There was no internal weekly sharing this week. So, no presentation slides are available as well. Sorry ~
Instead, we had a Post-Mortem meeting of a recently completed insurance client project. "What is Post-Mortem meeting ?" you might ask. From wikipedia:
A project post-mortem is a process, usually performed at the conclusion of a project, to determine and analyze elements of the project that were successful or unsuccessful
In F5 Works, our client projects usually take 3 to 5 months to complete (projects bigger than that are split into smaller phases). Every project team has to host a Post Mortem sharing meeting in front of everyone, after they complete the project.
In software consultancy business, people are separated into different project teams (in F5 Works, usually size of 3 to 5) and dedicated to different client projects. Being participated in a project, one can gain lots of unique hands-on experience and at the same time gain lots of insights on overall process efficiency.
If we model this knowledge equipment progress like git branches, it would be like this:
If we leave the knowledge staying in individual's head, then it is like keep forking branches without merging back to master branch. Next project team will start from old master state again and learn from scratch.
Conducting Post Mortem is like merging all the isolated commits (member knowledge) back to forked branch (team knowledge) and then back to master (company knowledge).
By sharing knowledge after every project, company level knowledge will be aligned and next project team can start from the latest knowledge. It ensures we are always improving and not few steps forward few steps back. It also helps individuals to grow and helps company to scale at the same time.
Here are the high level steps that we do:
- Initial Document Draft
- PM consolidates issues raised into a Memo (we are using Basecamp Doc)
- Team members appends items to the Memo
- Project Team Meeting
- Go through the Memo together, and discuss items in detail
- Company-wise Sharing Session
- Highlight valuable points and suggestions (details in next section)
- Further discuss on particular critical items
- Implement changes to other projects and company process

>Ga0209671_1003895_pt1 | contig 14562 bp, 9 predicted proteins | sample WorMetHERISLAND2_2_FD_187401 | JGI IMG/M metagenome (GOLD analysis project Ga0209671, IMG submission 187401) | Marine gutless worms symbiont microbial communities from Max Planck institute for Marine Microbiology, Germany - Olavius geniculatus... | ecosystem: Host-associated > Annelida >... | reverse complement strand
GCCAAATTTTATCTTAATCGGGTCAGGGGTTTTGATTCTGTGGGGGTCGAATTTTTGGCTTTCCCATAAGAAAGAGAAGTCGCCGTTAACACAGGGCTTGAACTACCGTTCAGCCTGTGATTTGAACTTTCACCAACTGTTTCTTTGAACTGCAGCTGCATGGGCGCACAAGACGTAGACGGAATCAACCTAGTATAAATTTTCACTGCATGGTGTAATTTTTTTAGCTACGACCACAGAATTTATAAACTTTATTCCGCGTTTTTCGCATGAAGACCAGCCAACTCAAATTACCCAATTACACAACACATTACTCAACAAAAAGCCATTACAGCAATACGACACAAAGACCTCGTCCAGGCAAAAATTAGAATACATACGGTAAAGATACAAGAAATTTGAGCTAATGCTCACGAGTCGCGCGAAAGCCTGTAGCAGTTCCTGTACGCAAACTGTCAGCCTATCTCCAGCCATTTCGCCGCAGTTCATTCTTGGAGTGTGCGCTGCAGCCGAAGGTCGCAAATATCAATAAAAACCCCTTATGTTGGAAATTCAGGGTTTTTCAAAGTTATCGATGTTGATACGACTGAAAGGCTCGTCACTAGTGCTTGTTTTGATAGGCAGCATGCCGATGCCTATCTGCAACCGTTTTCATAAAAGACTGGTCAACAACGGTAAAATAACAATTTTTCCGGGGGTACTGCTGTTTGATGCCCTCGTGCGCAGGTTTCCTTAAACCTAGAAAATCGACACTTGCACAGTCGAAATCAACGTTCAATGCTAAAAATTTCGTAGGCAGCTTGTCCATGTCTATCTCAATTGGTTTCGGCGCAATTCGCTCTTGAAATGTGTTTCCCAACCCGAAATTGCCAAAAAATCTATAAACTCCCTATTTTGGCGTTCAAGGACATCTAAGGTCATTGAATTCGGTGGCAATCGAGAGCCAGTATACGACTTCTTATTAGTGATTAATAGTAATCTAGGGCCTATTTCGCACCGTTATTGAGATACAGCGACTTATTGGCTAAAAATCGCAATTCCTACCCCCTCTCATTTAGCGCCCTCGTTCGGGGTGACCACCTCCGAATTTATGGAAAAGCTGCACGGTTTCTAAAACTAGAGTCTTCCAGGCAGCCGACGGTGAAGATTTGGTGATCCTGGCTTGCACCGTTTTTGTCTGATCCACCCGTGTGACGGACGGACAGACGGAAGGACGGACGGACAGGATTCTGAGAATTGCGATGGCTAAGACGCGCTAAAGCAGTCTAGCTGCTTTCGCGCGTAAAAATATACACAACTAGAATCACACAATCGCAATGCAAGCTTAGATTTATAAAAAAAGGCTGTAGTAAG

Topics Covered in Sharing Session
It is obvious that sharing every tiny details is wasting everyone's time. So, we just focus on the following major topics:
- Project Summary
- Background, Timeline, Team Formation, Tech Stack, Client Satisfaction
- Major differences from other projects we did
- For each process unit (e.g. Sales, PM, Design, Dev, QA, DevOps, Client Communication)
- Things that we should keep doing
- Things that we should NOT do at all
- Things that we should improve
1. Review while still remember
Almost in every consultancy project, everyone is so concentrated in "Get Things Done" during the project schedule. There might be lots of "Not Urgent" && "Not Important" (in Eisenhower Matrix) problems people noticed and decided to deal with it later.
Instead of joining a new project immediately, it is better to review while your memory is still fresh and your focus/mood is still binding to the project.
2. Voice out and Look into Future
Instead of keeping to oneself, bring it up and talk to your teammates. Whether or not it is some terrible topics that you don't want to talk about again, let it out.
If it is bad things that you faced, let's figure out better solutions together. Don't let it bother you or your teammate again. If it is good things that you saw, appreciate it and encourage everyone to follow / reproduce.
3. Grow as a company
Give & Take. Share & Learn.
Work and grow as a company together, not an individual person nor just within a project team. Everyone can grow faster and further.
4. Loyalty & Reward
One of the biggest reasons people would join a company is because of learning and potential to grow. Especially in software development scene, one has to be good at many areas in order to build a good quality software (T-Spectrum skillset). Provides your team members as much learning and growing opportunity as possible. They will appreciate.
Do not blame. The spirit of Post Mortem is looking into the future, not a finger-pointing-blaming meeting. Be respectful, as always, to your team mates and your clients.
Take actions. Depending on your team's process design, schedule follow up meetings and implement changes ASAP.
Keep it Short. Q & A should be included at the end of the meeting. However, it is not for brainstorming. Keep a list of TBDs (To be determined) into the Post-Mortem document, start a separate discussion thread for those topics.
F5 Works is hiring ~ Check out opening positions on our website Jobs page.